I got out of playing in a rock n roll band back in the late eighties, early nineties. In no small part, because I couldn’t relate to some of the people showing up to hear us play. Skinheads. I never sat down and listened to what they had to say. From my perspective, they were people from somewhere else, showing up in my old neighbourhood, they were the outsiders. They didn’t belong. They were not representative of the people who lived in the neighbourhood surrounding that shitty little club. They were the anti-thesis of that community, and I knew it. I was *born* there, even if we had to leave.
So, I played in a Southern Rock band for a couple years before moving away. Always felt a connection with hard rocking music from down home folk. It fit me.
Somewhere along the line, I developed an affinity for the rebel flag; to me, representing values I could understand: “where we all belong.”
So it distresses me, to stumble across some Fucking english cunt singing neo-nazi songs using the rebel flag as a backdrop. I’m a yankee, as far as anyone from The South is concerned, but I’ll be dammed if what I like about the rebel flag has a goddam thing to do with that bullshit.
I wonder, what does it mean to be an American citizen? I’m aware that many immigrants are decent people trying to make a decent living. But what would amnesty for the illegales among us mean, exactly? If anyone can be an American citizen, what does it mean to be a citizen?
This is something I wonder, in terms of American sovereignty, among other contexts. Does America belong to anyone who can get away with breaking our laws? What’s the point of having laws? Is there a flaw in our immigration policy, or is it a flaw in the enforcement of that policy?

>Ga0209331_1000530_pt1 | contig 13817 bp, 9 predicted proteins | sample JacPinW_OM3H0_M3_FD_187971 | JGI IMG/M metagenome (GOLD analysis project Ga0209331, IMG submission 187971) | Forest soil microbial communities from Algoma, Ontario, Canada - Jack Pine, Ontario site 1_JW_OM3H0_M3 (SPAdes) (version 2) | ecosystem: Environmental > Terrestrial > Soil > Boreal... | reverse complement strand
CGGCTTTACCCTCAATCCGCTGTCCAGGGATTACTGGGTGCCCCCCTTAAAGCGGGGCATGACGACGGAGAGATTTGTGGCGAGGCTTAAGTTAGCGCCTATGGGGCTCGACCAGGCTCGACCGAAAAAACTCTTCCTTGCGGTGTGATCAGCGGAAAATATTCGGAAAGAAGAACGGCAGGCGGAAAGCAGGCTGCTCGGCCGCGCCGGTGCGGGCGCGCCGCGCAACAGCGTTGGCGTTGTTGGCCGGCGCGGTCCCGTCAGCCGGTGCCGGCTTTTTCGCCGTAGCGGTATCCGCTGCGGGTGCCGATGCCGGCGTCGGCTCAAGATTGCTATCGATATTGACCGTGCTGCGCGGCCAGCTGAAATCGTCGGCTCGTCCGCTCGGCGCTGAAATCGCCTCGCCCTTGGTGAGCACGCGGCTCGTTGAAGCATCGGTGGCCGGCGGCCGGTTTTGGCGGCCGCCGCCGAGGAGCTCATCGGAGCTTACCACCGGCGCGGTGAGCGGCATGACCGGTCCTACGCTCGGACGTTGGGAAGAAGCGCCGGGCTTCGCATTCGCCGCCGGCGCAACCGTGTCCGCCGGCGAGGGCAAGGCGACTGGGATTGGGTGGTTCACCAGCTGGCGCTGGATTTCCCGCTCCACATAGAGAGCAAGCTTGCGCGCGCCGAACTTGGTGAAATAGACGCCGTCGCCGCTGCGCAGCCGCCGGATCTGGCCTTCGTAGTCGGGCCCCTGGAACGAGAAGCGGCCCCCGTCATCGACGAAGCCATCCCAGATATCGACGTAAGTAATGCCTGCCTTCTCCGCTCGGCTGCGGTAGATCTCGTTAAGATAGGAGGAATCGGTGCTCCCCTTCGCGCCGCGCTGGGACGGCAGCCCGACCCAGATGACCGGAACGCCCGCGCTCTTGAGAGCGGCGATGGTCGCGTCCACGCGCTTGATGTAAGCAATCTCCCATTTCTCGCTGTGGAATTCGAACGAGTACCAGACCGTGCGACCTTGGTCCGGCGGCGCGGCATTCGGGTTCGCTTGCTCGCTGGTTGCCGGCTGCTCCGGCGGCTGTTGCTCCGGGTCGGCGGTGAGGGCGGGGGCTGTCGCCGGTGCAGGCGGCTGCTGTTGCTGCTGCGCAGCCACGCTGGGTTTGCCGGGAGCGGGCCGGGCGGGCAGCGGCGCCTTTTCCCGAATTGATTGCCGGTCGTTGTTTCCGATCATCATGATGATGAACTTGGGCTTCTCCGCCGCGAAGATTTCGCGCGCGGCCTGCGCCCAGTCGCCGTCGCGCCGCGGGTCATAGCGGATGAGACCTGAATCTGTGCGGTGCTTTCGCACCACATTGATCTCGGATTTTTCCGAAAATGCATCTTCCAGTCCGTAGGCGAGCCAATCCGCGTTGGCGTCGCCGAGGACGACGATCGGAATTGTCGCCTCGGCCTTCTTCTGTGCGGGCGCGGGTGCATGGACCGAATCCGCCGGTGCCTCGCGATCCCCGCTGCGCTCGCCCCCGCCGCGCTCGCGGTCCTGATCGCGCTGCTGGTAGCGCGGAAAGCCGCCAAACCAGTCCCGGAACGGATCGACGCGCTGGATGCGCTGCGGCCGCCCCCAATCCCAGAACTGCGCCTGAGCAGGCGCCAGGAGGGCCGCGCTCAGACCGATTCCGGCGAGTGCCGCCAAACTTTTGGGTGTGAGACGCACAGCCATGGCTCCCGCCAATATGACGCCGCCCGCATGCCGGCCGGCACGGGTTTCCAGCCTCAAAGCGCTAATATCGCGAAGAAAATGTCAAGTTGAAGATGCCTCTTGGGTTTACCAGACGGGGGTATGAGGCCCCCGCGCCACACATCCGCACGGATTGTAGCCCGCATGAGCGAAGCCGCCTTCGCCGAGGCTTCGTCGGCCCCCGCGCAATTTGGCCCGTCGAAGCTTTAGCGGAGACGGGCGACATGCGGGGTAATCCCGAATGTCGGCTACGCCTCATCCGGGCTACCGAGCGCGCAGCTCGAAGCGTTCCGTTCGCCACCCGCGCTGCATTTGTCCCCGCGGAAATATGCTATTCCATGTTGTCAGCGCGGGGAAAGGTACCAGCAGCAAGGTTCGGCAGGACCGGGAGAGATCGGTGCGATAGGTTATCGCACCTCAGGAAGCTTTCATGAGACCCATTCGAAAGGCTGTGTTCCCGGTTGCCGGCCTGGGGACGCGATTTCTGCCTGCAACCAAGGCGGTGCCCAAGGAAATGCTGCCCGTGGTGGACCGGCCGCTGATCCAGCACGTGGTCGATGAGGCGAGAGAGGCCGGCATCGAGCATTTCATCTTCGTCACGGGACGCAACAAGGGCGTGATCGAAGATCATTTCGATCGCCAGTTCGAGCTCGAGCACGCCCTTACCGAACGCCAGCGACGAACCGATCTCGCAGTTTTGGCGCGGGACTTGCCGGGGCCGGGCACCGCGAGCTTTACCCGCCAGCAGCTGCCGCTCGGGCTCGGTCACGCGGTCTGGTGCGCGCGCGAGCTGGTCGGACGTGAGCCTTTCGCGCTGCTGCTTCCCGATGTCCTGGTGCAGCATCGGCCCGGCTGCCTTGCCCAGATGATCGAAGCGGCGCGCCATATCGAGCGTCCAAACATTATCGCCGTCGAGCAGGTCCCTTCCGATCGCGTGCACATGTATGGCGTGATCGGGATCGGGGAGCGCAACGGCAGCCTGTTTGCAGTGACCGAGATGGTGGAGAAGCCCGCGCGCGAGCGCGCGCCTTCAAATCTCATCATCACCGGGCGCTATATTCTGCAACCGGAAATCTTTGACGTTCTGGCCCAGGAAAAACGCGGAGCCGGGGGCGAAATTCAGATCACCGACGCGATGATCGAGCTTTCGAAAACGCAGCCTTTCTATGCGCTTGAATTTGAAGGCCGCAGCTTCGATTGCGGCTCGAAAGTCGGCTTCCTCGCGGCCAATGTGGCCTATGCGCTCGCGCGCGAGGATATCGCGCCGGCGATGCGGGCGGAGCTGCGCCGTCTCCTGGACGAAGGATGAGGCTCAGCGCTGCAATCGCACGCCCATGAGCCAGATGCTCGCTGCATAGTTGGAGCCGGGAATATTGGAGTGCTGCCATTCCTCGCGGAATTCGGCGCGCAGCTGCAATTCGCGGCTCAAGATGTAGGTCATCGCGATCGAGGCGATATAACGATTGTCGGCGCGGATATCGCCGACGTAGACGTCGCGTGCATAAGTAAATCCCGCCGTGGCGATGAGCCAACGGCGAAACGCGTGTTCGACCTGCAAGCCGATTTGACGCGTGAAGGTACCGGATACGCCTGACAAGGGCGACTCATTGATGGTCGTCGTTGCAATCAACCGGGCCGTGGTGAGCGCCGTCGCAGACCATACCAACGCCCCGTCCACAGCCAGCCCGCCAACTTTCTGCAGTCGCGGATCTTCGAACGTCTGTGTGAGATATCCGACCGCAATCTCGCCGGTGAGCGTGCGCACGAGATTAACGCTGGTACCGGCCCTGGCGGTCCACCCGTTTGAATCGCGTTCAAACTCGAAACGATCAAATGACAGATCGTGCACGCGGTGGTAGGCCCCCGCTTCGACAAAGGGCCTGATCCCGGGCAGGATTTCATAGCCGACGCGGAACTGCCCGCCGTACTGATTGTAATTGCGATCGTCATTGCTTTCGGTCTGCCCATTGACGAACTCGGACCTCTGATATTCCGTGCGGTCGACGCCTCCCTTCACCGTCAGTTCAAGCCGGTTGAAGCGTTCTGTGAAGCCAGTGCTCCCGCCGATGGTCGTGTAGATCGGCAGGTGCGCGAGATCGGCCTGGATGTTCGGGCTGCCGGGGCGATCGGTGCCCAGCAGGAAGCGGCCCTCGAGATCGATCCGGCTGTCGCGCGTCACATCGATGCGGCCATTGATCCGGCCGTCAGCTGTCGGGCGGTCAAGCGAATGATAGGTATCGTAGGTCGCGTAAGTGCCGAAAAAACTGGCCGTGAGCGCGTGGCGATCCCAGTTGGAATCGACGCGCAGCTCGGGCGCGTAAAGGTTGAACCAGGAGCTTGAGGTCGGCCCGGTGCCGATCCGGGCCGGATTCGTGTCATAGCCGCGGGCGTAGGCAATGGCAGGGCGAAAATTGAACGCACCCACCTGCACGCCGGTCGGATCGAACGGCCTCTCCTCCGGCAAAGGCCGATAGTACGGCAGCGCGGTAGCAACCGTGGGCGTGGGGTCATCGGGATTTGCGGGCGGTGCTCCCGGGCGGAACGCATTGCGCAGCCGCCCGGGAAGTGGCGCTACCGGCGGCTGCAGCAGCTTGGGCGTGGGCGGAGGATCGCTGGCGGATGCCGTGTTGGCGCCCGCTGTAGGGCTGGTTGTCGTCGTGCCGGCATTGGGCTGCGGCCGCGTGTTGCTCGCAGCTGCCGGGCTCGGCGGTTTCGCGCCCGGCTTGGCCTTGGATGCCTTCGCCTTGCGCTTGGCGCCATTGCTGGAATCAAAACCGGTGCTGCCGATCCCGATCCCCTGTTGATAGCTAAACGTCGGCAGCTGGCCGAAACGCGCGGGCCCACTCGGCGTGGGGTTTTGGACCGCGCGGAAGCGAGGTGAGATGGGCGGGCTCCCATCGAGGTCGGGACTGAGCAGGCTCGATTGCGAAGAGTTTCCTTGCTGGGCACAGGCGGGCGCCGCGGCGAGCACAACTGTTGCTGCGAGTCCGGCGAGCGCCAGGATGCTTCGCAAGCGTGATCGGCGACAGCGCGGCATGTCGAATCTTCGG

Our current administration seems intent on joining in a world governing body that rules on carbon dioxide emissions. This will weaken our sovereignty, subjecting The United States to a world governing body that gives an equal say to dictators alongside of democratically elected leaders. In essence, it gives countries that hate the United States a say in how we govern ourselves.
I’m not against being responsible to the world, and treating immigrants fairly. But I’m not exactly in favour of devaluing the status of American citizenship to the point that it is for all practical purposes, only meaningful in the duty to pay taxes that the rest of the world determines how are spent.
Let’s suppose an assailant called his victim the N-word before violently attacking him.
Arrange the following in order of severity of the crime:
A) assailant is white, victim is black
B) assailant is black, victim is black
C) assailant is black, victim is white
D) assailant is white, victim is white
Under hate crime laws, wouldn’t these likely be treated as four distinctly different crimes? What makes the difference? Name calling.
I’m not in the mood to look up rap videos using the N-word as artistic expression. I’m personally offended by the word. I’ve been called it, more in the sense of affectionate greeting of a brother than a derogatory or racist term, but I protested, and my coworker stopped. I’ve sat through long traffic lights next to cars blasting the word repeatedly. It’s a word that has made its way into popular culture. But. It’s a word. I don’t think anyone should use it, but as long as someone does, then everyone should be able to. Equally.
And that’s one problem I see with making additional* laws based on someone’s mental state to enhance a penalty. The equal protection clause of the 14th Amendment, is supposed to guarantee us, well, equal due process. You can’t claim that you’re a victim of social injustice, and ask for special privileges at the same time. You’re either in or out with this equality thing.
*Mens rea already addresses mental state in both criminal and tort law. What does hate crime legislation add to the concept?
The President addressed the investors in his government spending programs today.